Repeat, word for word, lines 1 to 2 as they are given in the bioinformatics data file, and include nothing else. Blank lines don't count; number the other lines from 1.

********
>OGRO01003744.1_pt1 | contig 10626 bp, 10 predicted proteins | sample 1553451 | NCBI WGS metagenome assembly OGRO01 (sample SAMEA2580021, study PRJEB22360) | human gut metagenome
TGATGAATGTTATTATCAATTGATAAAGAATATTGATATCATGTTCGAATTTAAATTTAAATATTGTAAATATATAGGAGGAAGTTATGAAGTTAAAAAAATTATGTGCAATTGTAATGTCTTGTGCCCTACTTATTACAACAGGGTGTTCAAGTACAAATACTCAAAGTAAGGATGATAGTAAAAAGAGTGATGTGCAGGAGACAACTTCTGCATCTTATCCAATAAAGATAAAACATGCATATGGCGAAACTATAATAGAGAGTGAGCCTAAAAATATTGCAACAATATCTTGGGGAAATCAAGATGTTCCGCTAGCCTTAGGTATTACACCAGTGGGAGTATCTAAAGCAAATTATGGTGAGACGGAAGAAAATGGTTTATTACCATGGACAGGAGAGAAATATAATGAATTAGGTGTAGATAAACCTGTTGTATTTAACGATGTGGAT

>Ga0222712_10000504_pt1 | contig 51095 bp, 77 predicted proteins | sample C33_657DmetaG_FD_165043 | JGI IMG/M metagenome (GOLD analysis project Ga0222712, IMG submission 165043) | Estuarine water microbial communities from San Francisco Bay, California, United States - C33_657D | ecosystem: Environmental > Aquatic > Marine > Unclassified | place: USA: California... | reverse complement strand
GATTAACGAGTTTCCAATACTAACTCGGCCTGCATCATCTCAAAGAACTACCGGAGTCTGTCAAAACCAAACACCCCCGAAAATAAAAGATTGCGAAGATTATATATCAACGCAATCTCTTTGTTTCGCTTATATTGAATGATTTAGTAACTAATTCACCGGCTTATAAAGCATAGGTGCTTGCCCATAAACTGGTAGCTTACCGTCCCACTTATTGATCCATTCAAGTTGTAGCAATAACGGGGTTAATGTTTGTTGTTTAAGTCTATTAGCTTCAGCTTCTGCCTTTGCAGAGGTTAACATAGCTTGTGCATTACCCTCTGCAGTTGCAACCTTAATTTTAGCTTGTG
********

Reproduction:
>OGRO01003744.1_pt1 | contig 10626 bp, 10 predicted proteins | sample 1553451 | NCBI WGS metagenome assembly OGRO01 (sample SAMEA2580021, study PRJEB22360) | human gut metagenome
TGATGAATGTTATTATCAATTGATAAAGAATATTGATATCATGTTCGAATTTAAATTTAAATATTGTAAATATATAGGAGGAAGTTATGAAGTTAAAAAAATTATGTGCAATTGTAATGTCTTGTGCCCTACTTATTACAACAGGGTGTTCAAGTACAAATACTCAAAGTAAGGATGATAGTAAAAAGAGTGATGTGCAGGAGACAACTTCTGCATCTTATCCAATAAAGATAAAACATGCATATGGCGAAACTATAATAGAGAGTGAGCCTAAAAATATTGCAACAATATCTTGGGGAAATCAAGATGTTCCGCTAGCCTTAGGTATTACACCAGTGGGAGTATCTAAAGCAAATTATGGTGAGACGGAAGAAAATGGTTTATTACCATGGACAGGAGAGAAATATAATGAATTAGGTGTAGATAAACCTGTTGTATTTAACGATGTGGAT